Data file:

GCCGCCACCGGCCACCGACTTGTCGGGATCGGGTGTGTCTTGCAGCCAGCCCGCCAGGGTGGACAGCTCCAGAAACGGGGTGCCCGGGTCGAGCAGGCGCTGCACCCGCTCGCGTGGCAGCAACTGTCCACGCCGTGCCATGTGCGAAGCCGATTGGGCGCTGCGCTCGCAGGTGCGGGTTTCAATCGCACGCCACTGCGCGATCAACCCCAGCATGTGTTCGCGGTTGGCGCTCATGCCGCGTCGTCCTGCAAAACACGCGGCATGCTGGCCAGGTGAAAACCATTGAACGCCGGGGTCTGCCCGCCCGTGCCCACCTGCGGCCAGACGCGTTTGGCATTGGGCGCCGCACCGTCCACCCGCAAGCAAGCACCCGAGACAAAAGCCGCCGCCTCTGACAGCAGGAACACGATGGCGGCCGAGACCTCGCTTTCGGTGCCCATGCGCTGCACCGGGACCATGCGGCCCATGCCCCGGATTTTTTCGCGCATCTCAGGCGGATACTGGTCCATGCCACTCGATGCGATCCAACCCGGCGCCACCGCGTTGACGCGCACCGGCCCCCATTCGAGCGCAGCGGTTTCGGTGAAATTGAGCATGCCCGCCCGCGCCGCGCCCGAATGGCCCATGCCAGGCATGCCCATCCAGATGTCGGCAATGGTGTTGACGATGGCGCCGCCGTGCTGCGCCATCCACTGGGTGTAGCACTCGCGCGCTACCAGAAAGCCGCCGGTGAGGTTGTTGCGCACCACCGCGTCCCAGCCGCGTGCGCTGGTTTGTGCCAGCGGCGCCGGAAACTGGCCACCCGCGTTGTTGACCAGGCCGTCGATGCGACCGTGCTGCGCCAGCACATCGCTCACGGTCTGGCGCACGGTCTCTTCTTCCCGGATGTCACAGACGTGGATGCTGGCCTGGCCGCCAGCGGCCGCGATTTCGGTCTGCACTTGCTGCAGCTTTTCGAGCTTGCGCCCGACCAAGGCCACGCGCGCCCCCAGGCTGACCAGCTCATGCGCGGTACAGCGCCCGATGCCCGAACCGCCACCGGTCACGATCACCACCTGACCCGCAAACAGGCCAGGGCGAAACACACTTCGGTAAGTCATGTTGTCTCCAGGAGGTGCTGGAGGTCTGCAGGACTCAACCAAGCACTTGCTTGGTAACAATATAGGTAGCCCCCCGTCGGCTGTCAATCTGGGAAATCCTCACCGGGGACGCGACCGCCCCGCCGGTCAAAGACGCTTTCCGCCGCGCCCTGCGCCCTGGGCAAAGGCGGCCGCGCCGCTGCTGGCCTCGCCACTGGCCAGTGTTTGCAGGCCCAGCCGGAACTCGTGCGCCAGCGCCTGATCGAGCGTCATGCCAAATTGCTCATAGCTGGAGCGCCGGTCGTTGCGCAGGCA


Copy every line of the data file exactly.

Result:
GCCGCCACCGGCCACCGACTTGTCGGGATCGGGTGTGTCTTGCAGCCAGCCCGCCAGGGTGGACAGCTCCAGAAACGGGGTGCCCGGGTCGAGCAGGCGCTGCACCCGCTCGCGTGGCAGCAACTGTCCACGCCGTGCCATGTGCGAAGCCGATTGGGCGCTGCGCTCGCAGGTGCGGGTTTCAATCGCACGCCACTGCGCGATCAACCCCAGCATGTGTTCGCGGTTGGCGCTCATGCCGCGTCGTCCTGCAAAACACGCGGCATGCTGGCCAGGTGAAAACCATTGAACGCCGGGGTCTGCCCGCCCGTGCCCACCTGCGGCCAGACGCGTTTGGCATTGGGCGCCGCACCGTCCACCCGCAAGCAAGCACCCGAGACAAAAGCCGCCGCCTCTGACAGCAGGAACACGATGGCGGCCGAGACCTCGCTTTCGGTGCCCATGCGCTGCACCGGGACCATGCGGCCCATGCCCCGGATTTTTTCGCGCATCTCAGGCGGATACTGGTCCATGCCACTCGATGCGATCCAACCCGGCGCCACCGCGTTGACGCGCACCGGCCCCCATTCGAGCGCAGCGGTTTCGGTGAAATTGAGCATGCCCGCCCGCGCCGCGCCCGAATGGCCCATGCCAGGCATGCCCATCCAGATGTCGGCAATGGTGTTGACGATGGCGCCGCCGTGCTGCGCCATCCACTGGGTGTAGCACTCGCGCGCTACCAGAAAGCCGCCGGTGAGGTTGTTGCGCACCACCGCGTCCCAGCCGCGTGCGCTGGTTTGTGCCAGCGGCGCCGGAAACTGGCCACCCGCGTTGTTGACCAGGCCGTCGATGCGACCGTGCTGCGCCAGCACATCGCTCACGGTCTGGCGCACGGTCTCTTCTTCCCGGATGTCACAGACGTGGATGCTGGCCTGGCCGCCAGCGGCCGCGATTTCGGTCTGCACTTGCTGCAGCTTTTCGAGCTTGCGCCCGACCAAGGCCACGCGCGCCCCCAGGCTGACCAGCTCATGCGCGGTACAGCGCCCGATGCCCGAACCGCCACCGGTCACGATCACCACCTGACCCGCAAACAGGCCAGGGCGAAACACACTTCGGTAAGTCATGTTGTCTCCAGGAGGTGCTGGAGGTCTGCAGGACTCAACCAAGCACTTGCTTGGTAACAATATAGGTAGCCCCCCGTCGGCTGTCAATCTGGGAAATCCTCACCGGGGACGCGACCGCCCCGCCGGTCAAAGACGCTTTCCGCCGCGCCCTGCGCCCTGGGCAAAGGCGGCCGCGCCGCTGCTGGCCTCGCCACTGGCCAGTGTTTGCAGGCCCAGCCGGAACTCGTGCGCCAGCGCCTGATCGAGCGTCATGCCAAATTGCTCATAGCTGGAGCGCCGGTCGTTGCGCAGGCA